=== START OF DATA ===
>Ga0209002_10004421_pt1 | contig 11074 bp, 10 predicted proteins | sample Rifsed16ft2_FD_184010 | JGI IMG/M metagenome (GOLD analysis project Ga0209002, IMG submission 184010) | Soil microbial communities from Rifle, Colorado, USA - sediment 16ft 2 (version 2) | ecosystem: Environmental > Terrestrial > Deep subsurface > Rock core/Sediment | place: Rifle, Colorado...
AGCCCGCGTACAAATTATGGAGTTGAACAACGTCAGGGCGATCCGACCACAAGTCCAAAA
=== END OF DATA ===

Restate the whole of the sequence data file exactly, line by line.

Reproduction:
>Ga0209002_10004421_pt1 | contig 11074 bp, 10 predicted proteins | sample Rifsed16ft2_FD_184010 | JGI IMG/M metagenome (GOLD analysis project Ga0209002, IMG submission 184010) | Soil microbial communities from Rifle, Colorado, USA - sediment 16ft 2 (version 2) | ecosystem: Environmental > Terrestrial > Deep subsurface > Rock core/Sediment | place: Rifle, Colorado...
AGCCCGCGTACAAATTATGGAGTTGAACAACGTCAGGGCGATCCGACCACAAGTCCAAAA